Wednesday, October 15, 2014
To Buy or to Borrow?
When Amazon offered its new Kindle Unlimited program, which allows customers, in consideration of a fee, to borrow a considerable part of the library, my reaction as a reader was “No thank you.” My reaction as an author was “Hmmm.”
Borrowing is great for some people, but it doesn’t fit the way I read. I’m a long-term guy, and when you borrow a book, you have to get on it pretty quickly. If I’m considering four books and pick two to borrow, I’m likely to forget about the other two before I come back again.
So over the years I’ve gotten into the habit of buying any book I come across in the bookstore, whether brick-and-mortar or online, if I think I’d eventually like to read it. That way, I have it, and it’s in front of me as a constant reminder. I may get to it fairly quickly or not for years, but it’s there.
So Many Books, So Little Time
At the moment, I have a bit more than 120 mystery novels on my shelf or in my iPad, awaiting their turn to be read. That’s about a two-year backlog, and two years from now I expect the number to be the same or greater. I’ve accepted the fact I’m going to die with books unread, so I’m all right with that.
That does mean, however, that I have books for all occasions. If I’m ill and decide to read a mystery rather than working, I have plenty to choose from. If I’m on vacation and bad weather is keeping us inside, I know I can find something to read on my iPad. In both cases I can choose from a small number of books that already interested me, rather than looking blind through everything out there to find something that feels right in the moment. Having that sort of freedom is one of the great benefits of owning, rather than borrowing, your books.
As an author, I also prefer readers who buy, rather than borrow, my mystery novels. The obvious reason for that is that the author gets more money for a book that was purchased than for one that was borrowed. But the reasons go deeper than that.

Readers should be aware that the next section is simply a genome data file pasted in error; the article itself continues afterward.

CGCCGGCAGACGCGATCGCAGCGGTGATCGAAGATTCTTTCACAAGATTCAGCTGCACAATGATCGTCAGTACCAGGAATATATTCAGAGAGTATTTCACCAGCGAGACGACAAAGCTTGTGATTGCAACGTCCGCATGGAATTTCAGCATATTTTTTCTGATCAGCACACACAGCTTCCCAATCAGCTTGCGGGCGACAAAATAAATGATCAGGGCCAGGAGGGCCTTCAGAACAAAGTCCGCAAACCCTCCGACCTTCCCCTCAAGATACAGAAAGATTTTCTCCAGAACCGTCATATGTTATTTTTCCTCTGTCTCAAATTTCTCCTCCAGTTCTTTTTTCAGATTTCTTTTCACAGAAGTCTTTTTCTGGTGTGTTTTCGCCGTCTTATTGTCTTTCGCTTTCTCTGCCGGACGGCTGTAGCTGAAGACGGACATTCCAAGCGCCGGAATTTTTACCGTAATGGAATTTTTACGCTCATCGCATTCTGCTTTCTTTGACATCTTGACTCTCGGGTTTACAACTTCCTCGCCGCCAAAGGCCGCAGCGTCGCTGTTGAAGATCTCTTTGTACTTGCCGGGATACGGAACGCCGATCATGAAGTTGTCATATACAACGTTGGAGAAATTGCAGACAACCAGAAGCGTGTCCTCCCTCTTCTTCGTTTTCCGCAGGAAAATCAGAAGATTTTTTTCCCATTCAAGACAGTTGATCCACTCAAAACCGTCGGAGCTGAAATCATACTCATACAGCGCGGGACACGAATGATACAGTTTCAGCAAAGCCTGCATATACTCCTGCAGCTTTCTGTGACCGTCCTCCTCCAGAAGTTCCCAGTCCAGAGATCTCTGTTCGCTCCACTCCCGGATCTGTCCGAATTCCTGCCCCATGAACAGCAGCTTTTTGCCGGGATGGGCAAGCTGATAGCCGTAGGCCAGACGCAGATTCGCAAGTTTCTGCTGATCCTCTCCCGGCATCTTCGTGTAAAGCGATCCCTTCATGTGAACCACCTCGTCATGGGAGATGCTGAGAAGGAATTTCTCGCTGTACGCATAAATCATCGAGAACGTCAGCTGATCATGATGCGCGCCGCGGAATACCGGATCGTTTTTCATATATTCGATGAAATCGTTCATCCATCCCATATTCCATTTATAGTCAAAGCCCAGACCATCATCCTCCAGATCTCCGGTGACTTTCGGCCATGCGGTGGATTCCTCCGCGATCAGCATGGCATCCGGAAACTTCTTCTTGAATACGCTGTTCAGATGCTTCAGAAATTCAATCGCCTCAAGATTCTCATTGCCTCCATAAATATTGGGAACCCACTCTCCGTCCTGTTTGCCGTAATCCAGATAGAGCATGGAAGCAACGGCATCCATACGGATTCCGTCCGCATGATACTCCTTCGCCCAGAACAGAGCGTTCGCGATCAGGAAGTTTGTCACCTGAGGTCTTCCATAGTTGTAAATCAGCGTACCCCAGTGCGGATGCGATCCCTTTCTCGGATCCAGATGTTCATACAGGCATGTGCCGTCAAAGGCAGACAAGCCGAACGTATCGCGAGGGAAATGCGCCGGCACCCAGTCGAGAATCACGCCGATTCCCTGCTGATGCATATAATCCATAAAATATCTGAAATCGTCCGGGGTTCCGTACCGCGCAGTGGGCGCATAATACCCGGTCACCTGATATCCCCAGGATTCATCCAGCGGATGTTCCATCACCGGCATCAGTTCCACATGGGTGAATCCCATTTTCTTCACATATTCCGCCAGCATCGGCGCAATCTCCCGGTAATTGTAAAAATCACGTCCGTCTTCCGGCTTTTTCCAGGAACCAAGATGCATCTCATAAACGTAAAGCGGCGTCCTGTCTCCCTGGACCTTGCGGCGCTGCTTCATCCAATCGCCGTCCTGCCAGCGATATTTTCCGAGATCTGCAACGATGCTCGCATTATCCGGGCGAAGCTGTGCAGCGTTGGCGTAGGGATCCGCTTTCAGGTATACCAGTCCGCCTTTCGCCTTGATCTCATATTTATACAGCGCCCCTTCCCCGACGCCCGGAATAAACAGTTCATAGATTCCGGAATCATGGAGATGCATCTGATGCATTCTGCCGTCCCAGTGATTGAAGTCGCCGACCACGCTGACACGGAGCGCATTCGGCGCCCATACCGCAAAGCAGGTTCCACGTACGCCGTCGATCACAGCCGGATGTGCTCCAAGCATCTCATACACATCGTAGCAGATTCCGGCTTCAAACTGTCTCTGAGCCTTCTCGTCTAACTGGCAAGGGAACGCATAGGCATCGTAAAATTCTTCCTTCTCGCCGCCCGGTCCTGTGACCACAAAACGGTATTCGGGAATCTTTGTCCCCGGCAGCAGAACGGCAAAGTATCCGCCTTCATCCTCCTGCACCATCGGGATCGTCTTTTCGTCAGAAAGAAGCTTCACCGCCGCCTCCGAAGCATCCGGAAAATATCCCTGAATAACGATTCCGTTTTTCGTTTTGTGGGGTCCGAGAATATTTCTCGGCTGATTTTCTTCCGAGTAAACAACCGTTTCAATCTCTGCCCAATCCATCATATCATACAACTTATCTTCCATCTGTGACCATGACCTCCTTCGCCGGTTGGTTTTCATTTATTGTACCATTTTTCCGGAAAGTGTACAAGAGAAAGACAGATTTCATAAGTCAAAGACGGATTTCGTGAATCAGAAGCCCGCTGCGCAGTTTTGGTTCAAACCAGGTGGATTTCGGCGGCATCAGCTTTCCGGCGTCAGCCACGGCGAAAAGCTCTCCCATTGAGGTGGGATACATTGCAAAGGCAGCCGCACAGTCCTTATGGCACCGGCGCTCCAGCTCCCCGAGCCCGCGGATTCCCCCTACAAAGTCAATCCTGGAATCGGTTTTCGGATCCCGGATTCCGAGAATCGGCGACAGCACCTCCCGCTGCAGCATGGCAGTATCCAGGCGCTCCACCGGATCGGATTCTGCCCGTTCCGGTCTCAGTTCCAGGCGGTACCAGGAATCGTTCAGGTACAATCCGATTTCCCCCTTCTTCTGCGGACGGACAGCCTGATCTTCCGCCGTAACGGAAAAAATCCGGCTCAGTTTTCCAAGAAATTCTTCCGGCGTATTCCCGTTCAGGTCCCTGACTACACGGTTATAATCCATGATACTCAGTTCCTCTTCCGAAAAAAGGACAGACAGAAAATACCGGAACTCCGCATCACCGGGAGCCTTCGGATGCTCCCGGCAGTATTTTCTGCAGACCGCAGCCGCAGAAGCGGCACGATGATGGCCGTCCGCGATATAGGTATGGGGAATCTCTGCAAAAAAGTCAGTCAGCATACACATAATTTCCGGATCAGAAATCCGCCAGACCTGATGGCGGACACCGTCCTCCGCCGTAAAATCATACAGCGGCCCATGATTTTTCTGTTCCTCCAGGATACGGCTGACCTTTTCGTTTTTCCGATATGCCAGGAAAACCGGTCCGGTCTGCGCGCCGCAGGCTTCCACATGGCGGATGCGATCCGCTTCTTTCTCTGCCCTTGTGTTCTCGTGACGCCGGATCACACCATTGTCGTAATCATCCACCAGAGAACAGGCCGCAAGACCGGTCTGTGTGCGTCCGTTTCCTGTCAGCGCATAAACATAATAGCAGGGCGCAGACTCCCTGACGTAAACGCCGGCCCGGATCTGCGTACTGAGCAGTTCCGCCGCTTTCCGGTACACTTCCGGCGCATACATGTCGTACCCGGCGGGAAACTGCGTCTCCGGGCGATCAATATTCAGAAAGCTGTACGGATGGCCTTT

The Case for Borrowing
Let me say at this point that I welcome people borrowing my books. That’s far better than ignoring them altogether, and a reduced payment to the author is better than no payment to the author. And there’s one other definite positive to borrowing on Kindle: It introduces a sense of urgency to reading the book. If you don’t get to it in a few weeks, it disappears. I look at borrows as a positive sign that someone is seriously ready to read one of my books now.
If that reader posts a review or tells a friend, the borrow has paid for itself by building readership. I think, though, that it’s harder to share a borrowed book than a bought one, and what becomes nearly impossible is the notion of a serendipitous read.
One of my daydreams is that some day, years from now, someone who bought one of my books will die with that book still on the shelf or in an e-reader. A dutiful child comes to clean out the possessions, and in the course of doing so, comes across, say, Wash Her Guilt Away, starts to read it, and likes it. That happened to me with a couple of books I found while cleaning out my mother’s apartment after she went, and they meant a bit more because they were hers. Never would have happened if she’d borrowed them.